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Is nanotechnology the future of the oil industry?

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One of the biggest difficulties in the oil industry is maximising the quantities you can get from each reservoir. It’s basically the ketchup problem - a fresh bottle flows easily, but you’re soon shaking it for a few last drops, even though you can clearly see there’s more in there.

With oil, it’s difficult to see what’s still there, and even harder to drive it out. 

Nanotech may be the future for the Oil industry

With a worldwide oil usage of 100 million barrels per day, it’s growing more important to get as much as possible out of every supply. However, it’s thought that on average only around 30% of the oil is recovered from each underground reservoir. So industry researchers are developing nanotechnology to find new methods of locating and drawing out a greater percentage.

Getting as much as this from an oil well requires pumping pressurised water or gas through an injection well, that will then force the oil up through a production well. But this process is relatively inefficient, with oil becoming trapped in tiny fissures within the rock, being pushed through the cracks along with water, brine and other particles. The difficulty of finding all these fissures and drawing out the remains mean oil companies generally abandon the project after the initial payload and move elsewhere.

This is where nanotech comes in.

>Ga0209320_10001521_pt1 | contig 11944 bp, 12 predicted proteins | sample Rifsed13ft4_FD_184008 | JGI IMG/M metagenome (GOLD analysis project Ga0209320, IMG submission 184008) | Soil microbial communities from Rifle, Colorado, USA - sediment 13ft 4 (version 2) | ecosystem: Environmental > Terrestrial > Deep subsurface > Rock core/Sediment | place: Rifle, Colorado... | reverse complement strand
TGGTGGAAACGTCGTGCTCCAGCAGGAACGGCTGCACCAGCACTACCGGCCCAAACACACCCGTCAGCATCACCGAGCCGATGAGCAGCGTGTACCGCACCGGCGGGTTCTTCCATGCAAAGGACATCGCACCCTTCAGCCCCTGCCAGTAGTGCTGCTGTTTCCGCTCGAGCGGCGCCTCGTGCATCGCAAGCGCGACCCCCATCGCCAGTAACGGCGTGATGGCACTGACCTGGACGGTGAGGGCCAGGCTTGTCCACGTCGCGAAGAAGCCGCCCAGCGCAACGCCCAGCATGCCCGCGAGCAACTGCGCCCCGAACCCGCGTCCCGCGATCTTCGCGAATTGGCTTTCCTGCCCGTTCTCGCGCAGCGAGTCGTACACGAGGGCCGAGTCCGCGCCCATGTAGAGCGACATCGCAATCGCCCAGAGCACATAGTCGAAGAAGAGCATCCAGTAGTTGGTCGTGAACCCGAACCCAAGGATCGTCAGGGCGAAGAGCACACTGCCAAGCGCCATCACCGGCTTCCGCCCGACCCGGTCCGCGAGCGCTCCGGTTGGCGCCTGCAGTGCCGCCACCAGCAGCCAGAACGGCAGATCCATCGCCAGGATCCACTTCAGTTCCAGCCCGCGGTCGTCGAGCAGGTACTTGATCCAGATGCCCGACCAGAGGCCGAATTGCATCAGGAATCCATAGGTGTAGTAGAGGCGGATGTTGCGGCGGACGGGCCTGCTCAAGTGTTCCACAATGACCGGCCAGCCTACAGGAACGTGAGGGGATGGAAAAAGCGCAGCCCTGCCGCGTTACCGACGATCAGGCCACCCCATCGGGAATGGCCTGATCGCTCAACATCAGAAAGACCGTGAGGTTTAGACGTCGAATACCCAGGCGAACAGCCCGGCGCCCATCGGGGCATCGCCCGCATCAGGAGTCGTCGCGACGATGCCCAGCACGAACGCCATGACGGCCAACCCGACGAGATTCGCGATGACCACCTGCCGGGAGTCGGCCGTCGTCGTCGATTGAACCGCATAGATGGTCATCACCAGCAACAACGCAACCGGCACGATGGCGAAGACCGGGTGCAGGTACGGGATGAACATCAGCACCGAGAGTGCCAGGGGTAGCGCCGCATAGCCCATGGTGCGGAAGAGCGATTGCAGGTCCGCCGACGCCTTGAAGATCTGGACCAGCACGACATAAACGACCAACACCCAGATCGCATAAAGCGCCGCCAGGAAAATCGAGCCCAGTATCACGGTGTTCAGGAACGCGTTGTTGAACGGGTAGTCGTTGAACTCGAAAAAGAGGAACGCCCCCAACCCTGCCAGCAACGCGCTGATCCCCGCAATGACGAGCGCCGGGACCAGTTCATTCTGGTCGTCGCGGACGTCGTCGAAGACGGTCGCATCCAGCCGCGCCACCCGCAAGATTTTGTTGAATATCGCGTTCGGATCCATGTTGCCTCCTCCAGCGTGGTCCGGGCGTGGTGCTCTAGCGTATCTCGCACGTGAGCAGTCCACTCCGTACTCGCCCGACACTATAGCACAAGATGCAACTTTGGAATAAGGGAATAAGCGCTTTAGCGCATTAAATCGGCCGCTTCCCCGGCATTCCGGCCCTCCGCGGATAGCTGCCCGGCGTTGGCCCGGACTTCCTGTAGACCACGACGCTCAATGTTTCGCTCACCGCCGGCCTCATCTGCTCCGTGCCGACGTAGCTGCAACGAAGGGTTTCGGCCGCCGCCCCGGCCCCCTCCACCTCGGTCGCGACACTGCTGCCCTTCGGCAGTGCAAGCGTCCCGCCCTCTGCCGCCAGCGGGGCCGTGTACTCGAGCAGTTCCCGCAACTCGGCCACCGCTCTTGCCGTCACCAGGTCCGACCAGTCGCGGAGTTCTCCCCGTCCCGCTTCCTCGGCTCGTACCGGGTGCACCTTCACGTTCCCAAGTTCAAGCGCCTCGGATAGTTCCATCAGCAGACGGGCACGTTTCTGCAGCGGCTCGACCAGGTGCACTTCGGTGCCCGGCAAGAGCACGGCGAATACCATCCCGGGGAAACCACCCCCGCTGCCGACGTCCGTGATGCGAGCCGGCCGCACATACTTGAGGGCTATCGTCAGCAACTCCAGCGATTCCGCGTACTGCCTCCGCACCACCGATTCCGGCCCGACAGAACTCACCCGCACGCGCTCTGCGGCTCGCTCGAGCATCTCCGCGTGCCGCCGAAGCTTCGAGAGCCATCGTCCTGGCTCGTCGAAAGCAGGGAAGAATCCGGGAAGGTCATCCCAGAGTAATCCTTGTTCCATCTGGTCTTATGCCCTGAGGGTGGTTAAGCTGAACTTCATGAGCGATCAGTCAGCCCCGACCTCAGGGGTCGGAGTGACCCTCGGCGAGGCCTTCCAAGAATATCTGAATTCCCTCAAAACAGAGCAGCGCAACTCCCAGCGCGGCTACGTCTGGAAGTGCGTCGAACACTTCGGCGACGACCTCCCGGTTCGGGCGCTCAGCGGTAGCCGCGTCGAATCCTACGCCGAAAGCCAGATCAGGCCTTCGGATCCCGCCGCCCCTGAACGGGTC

Specialists are initially developing nanoparticles that will act as tiny scouts that can be flushed through the injection well and report back the pathways that the oil takes during the process.This way then can map out the connectivity between fissures and figure out where all the extra oil is going, allowing them to adjust the injection process to draw out a higher percentage of the oil reserves.

Nanoparticles are pumped through the injection well to track the oil through fissures
(Trackable nanoparticles (pink/yellow/white) are pumped with water to follow where the oil goes)

A field study by Aramco scientists tested the viability of using nanotech by sending hundreds of kilos of fluorescent carbon nanodots on a 500 metre underground trip between two oil wells. These easily detectable nanodots were found among the oil pumped from the wells, showing that they were robust enough to survive the process.

Another study embedded dye molecules in nanoparticles composed of a silver core and silica shell, and flowed them through narrow channels of microfluidic test chips. The tests showed that they could detect the particles at a part-per-billion level even when confined in microscopic channels - demonstrating that they could locate them amongst oil in tiny rock pores and fissures.

Nanoparticles can be detected in microscopic channels

The next stage is to create nanoparticles that can provide further info throughout their journey, including pressure, temperature and similar data that could help find more oil-rich spots. Being able to track oil pathways is the first step towards being able to drive a higher percentage of the total amount out of each well, making processes more efficient and cost effective.

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